pydsl provides verbs, actions that can be executed with any grammar and some data


checker -> grammar_spec -> data -> bool Checker(grammar definition , input) -> bool

Checks if an input conforms a Grammar. Returns True or False.

>>> from pydsl.Grammar import RegularExpression
>>> integer = RegularExpression("^[0123456789]*$")
>>> from pydsl.Check import check
>>> check(integer,"abc")
>>> check(integer,"1234")
Another example:
        class Checker:
            def __init__(self, grammarspec):
                self.grammarspec = grammarspec
            def check (self, data):
                return True


Receives an input and generates an expanded tree known as a parse tree


Lexer(grammar definition, input) -> TokenList (using yield) yields tokens from the input


Guesser(data, memory) -> grammarlist returns the list of grammars that accepts the input data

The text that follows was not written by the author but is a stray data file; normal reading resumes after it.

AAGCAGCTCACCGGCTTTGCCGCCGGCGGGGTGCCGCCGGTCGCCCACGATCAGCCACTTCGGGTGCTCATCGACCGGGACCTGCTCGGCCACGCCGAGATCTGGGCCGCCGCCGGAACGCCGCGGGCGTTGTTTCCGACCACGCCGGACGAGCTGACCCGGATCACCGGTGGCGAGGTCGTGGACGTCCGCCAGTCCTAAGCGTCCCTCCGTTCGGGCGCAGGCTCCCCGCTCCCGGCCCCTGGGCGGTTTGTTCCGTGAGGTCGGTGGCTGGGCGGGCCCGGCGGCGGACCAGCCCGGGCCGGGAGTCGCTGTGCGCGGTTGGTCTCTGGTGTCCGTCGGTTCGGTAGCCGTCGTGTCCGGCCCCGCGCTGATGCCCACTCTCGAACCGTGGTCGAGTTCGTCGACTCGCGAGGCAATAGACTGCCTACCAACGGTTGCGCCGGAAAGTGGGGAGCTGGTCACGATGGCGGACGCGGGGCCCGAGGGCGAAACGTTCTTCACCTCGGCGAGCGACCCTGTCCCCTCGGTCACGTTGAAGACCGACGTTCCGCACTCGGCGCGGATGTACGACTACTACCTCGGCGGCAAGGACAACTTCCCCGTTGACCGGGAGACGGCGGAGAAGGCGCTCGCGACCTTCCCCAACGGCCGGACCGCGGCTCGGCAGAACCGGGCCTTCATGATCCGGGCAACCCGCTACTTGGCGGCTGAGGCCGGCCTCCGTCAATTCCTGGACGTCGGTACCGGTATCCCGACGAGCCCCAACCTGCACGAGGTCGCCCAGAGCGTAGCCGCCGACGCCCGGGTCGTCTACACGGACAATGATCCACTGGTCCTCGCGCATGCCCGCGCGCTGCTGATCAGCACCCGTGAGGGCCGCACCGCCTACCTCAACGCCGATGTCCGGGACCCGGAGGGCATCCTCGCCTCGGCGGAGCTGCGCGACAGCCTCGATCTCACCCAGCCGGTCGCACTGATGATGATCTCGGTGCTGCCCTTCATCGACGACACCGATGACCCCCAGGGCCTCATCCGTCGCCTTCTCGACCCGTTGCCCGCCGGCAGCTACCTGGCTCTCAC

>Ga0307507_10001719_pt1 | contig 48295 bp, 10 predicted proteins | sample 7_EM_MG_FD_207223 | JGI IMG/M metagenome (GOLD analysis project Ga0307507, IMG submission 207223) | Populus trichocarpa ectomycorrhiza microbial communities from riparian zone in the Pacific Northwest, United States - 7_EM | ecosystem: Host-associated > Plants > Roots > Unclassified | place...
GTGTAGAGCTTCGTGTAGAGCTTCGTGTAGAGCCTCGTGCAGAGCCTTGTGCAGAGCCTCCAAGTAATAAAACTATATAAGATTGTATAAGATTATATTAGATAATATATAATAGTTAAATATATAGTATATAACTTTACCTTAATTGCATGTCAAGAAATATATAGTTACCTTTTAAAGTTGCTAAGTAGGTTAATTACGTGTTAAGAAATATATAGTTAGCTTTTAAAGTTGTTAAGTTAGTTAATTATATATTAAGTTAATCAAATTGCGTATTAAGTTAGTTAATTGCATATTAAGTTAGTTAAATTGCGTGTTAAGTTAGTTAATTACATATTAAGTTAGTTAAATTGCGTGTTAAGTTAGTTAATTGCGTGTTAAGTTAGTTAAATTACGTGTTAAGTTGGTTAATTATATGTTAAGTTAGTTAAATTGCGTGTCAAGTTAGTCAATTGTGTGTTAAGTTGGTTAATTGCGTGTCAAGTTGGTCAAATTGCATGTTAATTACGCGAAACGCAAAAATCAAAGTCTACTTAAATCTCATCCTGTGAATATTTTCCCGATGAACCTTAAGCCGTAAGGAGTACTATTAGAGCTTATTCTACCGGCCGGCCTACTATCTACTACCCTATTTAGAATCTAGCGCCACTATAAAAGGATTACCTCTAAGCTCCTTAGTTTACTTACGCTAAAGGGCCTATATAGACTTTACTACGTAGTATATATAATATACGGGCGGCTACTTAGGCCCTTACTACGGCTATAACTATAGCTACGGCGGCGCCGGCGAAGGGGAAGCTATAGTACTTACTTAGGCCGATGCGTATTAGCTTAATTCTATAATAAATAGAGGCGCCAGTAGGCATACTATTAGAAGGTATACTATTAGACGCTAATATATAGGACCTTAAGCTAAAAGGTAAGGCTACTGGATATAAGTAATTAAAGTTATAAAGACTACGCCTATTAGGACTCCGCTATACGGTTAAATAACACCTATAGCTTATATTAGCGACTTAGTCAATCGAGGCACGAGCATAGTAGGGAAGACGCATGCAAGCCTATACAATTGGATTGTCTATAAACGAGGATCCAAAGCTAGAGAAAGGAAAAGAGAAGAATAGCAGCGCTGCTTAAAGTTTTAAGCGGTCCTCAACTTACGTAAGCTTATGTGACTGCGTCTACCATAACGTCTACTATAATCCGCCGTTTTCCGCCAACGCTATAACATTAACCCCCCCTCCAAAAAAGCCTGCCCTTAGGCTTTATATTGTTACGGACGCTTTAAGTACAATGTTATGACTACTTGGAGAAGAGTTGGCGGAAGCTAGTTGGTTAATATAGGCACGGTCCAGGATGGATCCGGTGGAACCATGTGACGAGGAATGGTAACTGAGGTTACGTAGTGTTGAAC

Validate(grammar definition, input) -> TokenList, Given an input that doesn't belong to a grammar, reports what needs to be fixed in the input to belong to that grammar, the nearest alternative

What's the pydsl approach?

It uses the expanded definition of the input through Parsers. A tree of valid invalid nodes is generates, at the moment you'll need to inspect the tree

>>> from pydsl.Grammar import RegularExpression
>>> from pydsl.File.BNF import load_bnf_file
>>> integer = RegularExpression("^[0123456789]*$")
>>> date = load_bnf_file("pydsl/contrib/grammar/Date.bnf", {'integer':integer, 'DayOfMonth':load_python_file('pydsl/contrib/grammar/')})
>>> from pydsl.Validate import validate
>>> validate(date,"123")
>>> validate(date,"123,3")
>>> validate(date,"123/3")
>>> validate(date,"123/3/13")
>>> validate(date,"12/3/13")


Checks if any slice of the input matches the grammar Extract(grammar definition, input) -> Tokenlist returns a list of segments (tokens) that are accepted words


First(grammar definition) -> returns a set with every possible starting element